The first release from Kansas City's Mills Record Company features the finest punk rock 'n' roll the city has to offer, with two songs each from Red Kate and the Bad Ideas. Red Kate continues the wonderful racket they had on last year's full-length, When the Troubles Come. The first cut, "On My Mind," is a melodic rocker, almost wistful in the way it recalls someone gone. The cover of Naked Raygun's "New Dreams" clocks in at half the length of its predecessor, and blasts away for its entire 80 seconds. Factor in the copious "way-oh"s, and you've a pile-on pit classic reborn. The Bad Ideas have always been a live force with which to be reckoned, but these two recordings are fantastic. Mixing classic-era Epitaph Records energy with Sonic Youth guitar work and absolute snottiness, they're absolute keepers. I can't decide whether the straight-ahead energy of "Apocalypse Detroit" or the off-kilter jerk of "I'm Stuck" is my favorite, so I just keep flipping the record and starting over from scratch.
It's on a solid slab of 7-inch black vinyl, with cardstock covers (union-made, too -- check the mark), and might be the nicest single I've laid hand on in a good long while. It's a hand-numbered limited edition of 516. You can buy it direct from Red Kate via Bandcamp or you could easily pick it up in person when both bands play this weekend.
They're at Mills Record Company in Westport Friday, June 27 at 7:00pm for the split's release party. It's free and all-ages. They're also playing as part of Lawrence Field Day Fest on Saturday, June 28. The Bad Ideas play at the Bottleneck at 9:00pm, with Red Kate on the Jackpot stage at 11:30pm.
local, punk, reviews, rock 'n' roll, upcoming events, vinyl on June 26th, 2014 by Nick – Be the first to comment
garage rock, label, punk, reviews, streaming audio / video, vinyl on June 18th, 2014 by Nick – 1 Comment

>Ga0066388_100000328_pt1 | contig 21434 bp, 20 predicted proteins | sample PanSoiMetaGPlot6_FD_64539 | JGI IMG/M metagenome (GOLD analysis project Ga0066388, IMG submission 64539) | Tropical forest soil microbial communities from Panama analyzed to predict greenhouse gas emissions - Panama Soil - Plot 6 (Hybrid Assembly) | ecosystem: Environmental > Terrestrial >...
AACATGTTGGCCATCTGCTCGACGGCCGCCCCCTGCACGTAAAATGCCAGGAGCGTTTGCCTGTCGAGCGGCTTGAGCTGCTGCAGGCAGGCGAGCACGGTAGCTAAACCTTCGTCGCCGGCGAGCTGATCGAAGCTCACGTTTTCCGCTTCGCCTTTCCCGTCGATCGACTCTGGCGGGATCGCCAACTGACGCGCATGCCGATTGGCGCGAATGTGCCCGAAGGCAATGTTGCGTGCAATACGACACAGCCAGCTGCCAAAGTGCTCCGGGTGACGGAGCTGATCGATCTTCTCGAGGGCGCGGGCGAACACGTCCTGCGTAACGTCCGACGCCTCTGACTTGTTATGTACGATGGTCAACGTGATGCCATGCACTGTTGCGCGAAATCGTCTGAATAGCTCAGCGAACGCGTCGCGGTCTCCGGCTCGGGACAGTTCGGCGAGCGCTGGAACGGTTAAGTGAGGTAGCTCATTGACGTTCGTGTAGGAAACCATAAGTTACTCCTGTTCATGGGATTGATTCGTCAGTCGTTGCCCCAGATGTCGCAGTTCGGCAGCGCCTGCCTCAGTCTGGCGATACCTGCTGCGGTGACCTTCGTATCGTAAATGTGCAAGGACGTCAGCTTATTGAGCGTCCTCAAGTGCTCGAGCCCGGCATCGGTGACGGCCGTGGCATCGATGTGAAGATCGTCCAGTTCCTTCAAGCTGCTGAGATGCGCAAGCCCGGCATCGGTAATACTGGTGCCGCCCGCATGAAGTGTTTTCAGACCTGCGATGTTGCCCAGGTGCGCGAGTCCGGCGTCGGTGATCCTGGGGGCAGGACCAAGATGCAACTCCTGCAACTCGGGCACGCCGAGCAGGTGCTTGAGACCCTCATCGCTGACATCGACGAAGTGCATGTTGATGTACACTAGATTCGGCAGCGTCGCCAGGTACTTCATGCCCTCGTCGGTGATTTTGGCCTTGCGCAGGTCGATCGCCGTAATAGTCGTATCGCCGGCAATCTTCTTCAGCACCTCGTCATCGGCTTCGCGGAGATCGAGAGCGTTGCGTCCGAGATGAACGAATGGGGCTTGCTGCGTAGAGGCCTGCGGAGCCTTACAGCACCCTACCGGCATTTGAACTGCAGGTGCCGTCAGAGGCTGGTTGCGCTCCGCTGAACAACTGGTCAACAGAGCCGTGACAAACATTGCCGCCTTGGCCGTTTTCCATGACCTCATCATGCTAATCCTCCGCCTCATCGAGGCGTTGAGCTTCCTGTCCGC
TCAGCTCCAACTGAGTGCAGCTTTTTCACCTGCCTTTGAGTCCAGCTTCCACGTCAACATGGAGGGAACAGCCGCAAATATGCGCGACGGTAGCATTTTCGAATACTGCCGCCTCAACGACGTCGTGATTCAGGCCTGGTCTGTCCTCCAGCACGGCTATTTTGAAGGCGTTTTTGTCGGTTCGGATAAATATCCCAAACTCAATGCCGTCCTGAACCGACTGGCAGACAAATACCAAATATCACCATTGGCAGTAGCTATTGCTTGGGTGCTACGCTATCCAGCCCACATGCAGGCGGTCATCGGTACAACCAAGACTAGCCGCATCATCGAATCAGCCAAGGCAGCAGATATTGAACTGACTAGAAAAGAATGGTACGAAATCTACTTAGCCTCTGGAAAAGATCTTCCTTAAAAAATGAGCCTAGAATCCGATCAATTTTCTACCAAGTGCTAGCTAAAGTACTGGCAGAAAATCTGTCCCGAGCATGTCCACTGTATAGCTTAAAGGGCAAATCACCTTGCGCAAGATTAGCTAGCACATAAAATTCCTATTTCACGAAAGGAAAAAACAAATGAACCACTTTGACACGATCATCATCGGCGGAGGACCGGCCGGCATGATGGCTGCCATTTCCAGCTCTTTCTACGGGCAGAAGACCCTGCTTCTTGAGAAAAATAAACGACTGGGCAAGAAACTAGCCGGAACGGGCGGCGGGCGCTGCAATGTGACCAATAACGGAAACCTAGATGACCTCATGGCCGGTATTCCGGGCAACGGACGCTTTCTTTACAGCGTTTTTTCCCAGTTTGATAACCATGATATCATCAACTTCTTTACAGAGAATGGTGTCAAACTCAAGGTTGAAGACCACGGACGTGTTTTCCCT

Getting a big package of singles in the mail is always exciting, especially when you're not expecting them. It's bittersweet to open the box and realize that these are the last singles overseen by the late Windian Records' head honcho, Travis Jackson. Jackson died unexpectedly earlier this year when hit by car as he worked on a road construction crew. Looking at the note, which was right on top of the stack of singles when I opened the package, I basically burst into tears. Now, I don't claim to have known Jackson very well, but he'd been helpful with providing some promo stuff for review and play on the podcast, and every interaction I had with him was kind and excited and full of life. It's strange to think that a man who I never met in person would be missed so much, but Jackson's verve for music and excitement for what he was doing with Windian was infectious, and you wanted him to succeed. Eric Brady will continue the label on, and the music looks to be coming strong. Out of this stack of singles, there's not a one that didn't grab me in one way or another. Top of the list has to be Mrs Magician's "Friday Night" b/w "Crosses" single. It was part of the second Windian Single Series, and it's a masterful piece of reverb-drenched surfy power pop. It sounds like summer. Comparisons to the likes of Dum Dum Girls and New Pornographers are inevitable. However, who cares? Because both of those bands are wonderful. I want to put "Friday Night" on a mix CD in my truck and drive around listening to it while drinking lemonade at 2 o'clock in the morning. The flip, "Crosses," ups the surf angle, and jangles its way through three minutes of the catchiest anti-established religion cut you've ever heard. "Crosses" twangs and harmonizes everywhere you'd want a song to do so, and works in girl-group (by way of dudes) "sha-la," "woo-hoo," and every other onomatopoeic vocal affectation in the book. [embed]https://soundcloud.com/windian-records/mrs-magician-friday-night[/embed] While not reinventing their sound with every new release, the Ettes manage to tweak it just enough to sound fresh and interesting. The last thing I'd heard from them was the gothic country of "Teeth," and it was a full switch from their second album, Look At Life Again Soon, which featured the frantic stomper "Crown of Age." I just never know what to expect from the trio, other than it'll be fucking good. The a-side cut's a little more loose and hazy than we've heard from the Ettes before, and it's fucking great. "Girl I'll Never Be" is darker and more ominous than the a-side, with the bass distorted to the point of almost breaking. It pulses, while the guitar cuts right through in counterpoint. The Ettes spin it around in a whirl of declination, going down into a dark hole of contradictory shouts. [embed]https://soundcloud.com/windian-records/the-ettes-cry-on-my-shoulder[/embed] The Ar-Kaics are previewing their forthcoming Windian LP (although neither of these tracks on on it), with these two primitive bangers. Snotty vocals, simple pounding drums, and basic churned-out guitars suddenly give way on "Why Should I?" to a surprisingly catchy chorus, replete with an equally-catchy guitar line. "Slave to Her Lies" is a little less poppy, sounding like a dark mirror image of the Turtles' "Happy Together." It's almost as if the relationship in the Turtles song has long since gone sour, for reasons of infidelity and distrust. It stomps along, nearly dirge-like, punctuated by shouted "SLAVE!"s, for its entirety. Dark, dirty, dirgy, and damned good. [embed]https://soundcloud.com/windian-records/ar-kaics-why-should-i[/embed] This bit of Dictators worship from D.C.'s Killer Bees, Buzz'n the Town, has a lot in common with most punk songs about television. Be it "TV Party" or "Television Addict," the songs have a glee about them, even as they denigrate that about which they sing. The kick drum hits with a flat thud, pegging out the meters, and lending a strange metronomic effect to an otherwise propulsive cut. The guitars rip along, and you know this was a pogo cut in its day. [embed]https://soundcloud.com/windian-records/killer-bees-tv-violence[/embed] The flip's very much in the same vein, chooglin' along like an amped-up southern r&b act, but manages to throw in some nice stop-and-start "I like it! I love it!" breaks, as well as a solid guitar solo for the bridge. Wish the ending "rock & roll hangover" bits could've been more harmony or more shouted, rather than some half-assed middle ground, though. Is there a bad Penetrators recording? I mean, I know they all sound like crap -- seriously, for all of the Mummies' claims, the Penetrators are the real kings of budget rock -- but the band's songs always manage to have something about them. "Shopping Bag" is nasal, and the attempt at a guitar solo is almost laughable, but damned if this tinny piece of schlock isn't going to worm its way into your head almost immediately. [embed]https://soundcloud.com/windian-records/the-penetrators-shopping-bag[/embed] "Everybody Needs Lovin'" might've been recorded in a closet by mentally deranged individuals, but it's still danceable in its own weird way. The guitar solo succeeds more on this side, but Syracuse's finest fascinate in spite of possible displays of technical proficiency. It's mainly due to a spoken word intro and outro that makes no sense, but sounds cool, like an avant-garde take on the Blues Brothers' version of "Someone to Love." All of the singles are available for purchase from the Windian Records store.